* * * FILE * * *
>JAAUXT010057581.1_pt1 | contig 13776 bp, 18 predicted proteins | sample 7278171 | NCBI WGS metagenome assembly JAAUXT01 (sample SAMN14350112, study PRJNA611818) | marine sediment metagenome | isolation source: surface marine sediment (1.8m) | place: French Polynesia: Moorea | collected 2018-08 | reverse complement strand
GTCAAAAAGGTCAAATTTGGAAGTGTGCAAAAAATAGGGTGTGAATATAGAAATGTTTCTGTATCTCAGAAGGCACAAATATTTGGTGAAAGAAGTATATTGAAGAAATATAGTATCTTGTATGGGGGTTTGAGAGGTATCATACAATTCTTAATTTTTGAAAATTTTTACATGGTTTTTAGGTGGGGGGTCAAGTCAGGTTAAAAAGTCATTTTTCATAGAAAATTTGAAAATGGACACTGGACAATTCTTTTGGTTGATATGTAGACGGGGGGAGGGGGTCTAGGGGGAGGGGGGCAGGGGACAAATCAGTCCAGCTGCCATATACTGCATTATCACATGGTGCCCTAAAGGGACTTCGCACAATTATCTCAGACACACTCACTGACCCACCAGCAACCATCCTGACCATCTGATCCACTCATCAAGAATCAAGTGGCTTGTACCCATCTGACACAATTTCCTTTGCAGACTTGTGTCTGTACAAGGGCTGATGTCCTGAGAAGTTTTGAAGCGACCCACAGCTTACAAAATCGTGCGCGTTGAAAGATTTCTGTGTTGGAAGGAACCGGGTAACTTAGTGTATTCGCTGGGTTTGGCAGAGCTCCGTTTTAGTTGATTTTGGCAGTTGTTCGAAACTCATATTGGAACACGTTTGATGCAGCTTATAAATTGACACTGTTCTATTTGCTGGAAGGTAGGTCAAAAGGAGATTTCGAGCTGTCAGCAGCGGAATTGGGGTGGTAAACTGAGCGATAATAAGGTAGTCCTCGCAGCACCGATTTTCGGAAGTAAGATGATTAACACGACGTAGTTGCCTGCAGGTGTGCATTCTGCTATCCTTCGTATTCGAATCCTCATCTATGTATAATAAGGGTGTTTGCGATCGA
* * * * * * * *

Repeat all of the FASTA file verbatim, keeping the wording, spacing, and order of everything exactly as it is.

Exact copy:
>JAAUXT010057581.1_pt1 | contig 13776 bp, 18 predicted proteins | sample 7278171 | NCBI WGS metagenome assembly JAAUXT01 (sample SAMN14350112, study PRJNA611818) | marine sediment metagenome | isolation source: surface marine sediment (1.8m) | place: French Polynesia: Moorea | collected 2018-08 | reverse complement strand
GTCAAAAAGGTCAAATTTGGAAGTGTGCAAAAAATAGGGTGTGAATATAGAAATGTTTCTGTATCTCAGAAGGCACAAATATTTGGTGAAAGAAGTATATTGAAGAAATATAGTATCTTGTATGGGGGTTTGAGAGGTATCATACAATTCTTAATTTTTGAAAATTTTTACATGGTTTTTAGGTGGGGGGTCAAGTCAGGTTAAAAAGTCATTTTTCATAGAAAATTTGAAAATGGACACTGGACAATTCTTTTGGTTGATATGTAGACGGGGGGAGGGGGTCTAGGGGGAGGGGGGCAGGGGACAAATCAGTCCAGCTGCCATATACTGCATTATCACATGGTGCCCTAAAGGGACTTCGCACAATTATCTCAGACACACTCACTGACCCACCAGCAACCATCCTGACCATCTGATCCACTCATCAAGAATCAAGTGGCTTGTACCCATCTGACACAATTTCCTTTGCAGACTTGTGTCTGTACAAGGGCTGATGTCCTGAGAAGTTTTGAAGCGACCCACAGCTTACAAAATCGTGCGCGTTGAAAGATTTCTGTGTTGGAAGGAACCGGGTAACTTAGTGTATTCGCTGGGTTTGGCAGAGCTCCGTTTTAGTTGATTTTGGCAGTTGTTCGAAACTCATATTGGAACACGTTTGATGCAGCTTATAAATTGACACTGTTCTATTTGCTGGAAGGTAGGTCAAAAGGAGATTTCGAGCTGTCAGCAGCGGAATTGGGGTGGTAAACTGAGCGATAATAAGGTAGTCCTCGCAGCACCGATTTTCGGAAGTAAGATGATTAACACGACGTAGTTGCCTGCAGGTGTGCATTCTGCTATCCTTCGTATTCGAATCCTCATCTATGTATAATAAGGGTGTTTGCGATCGA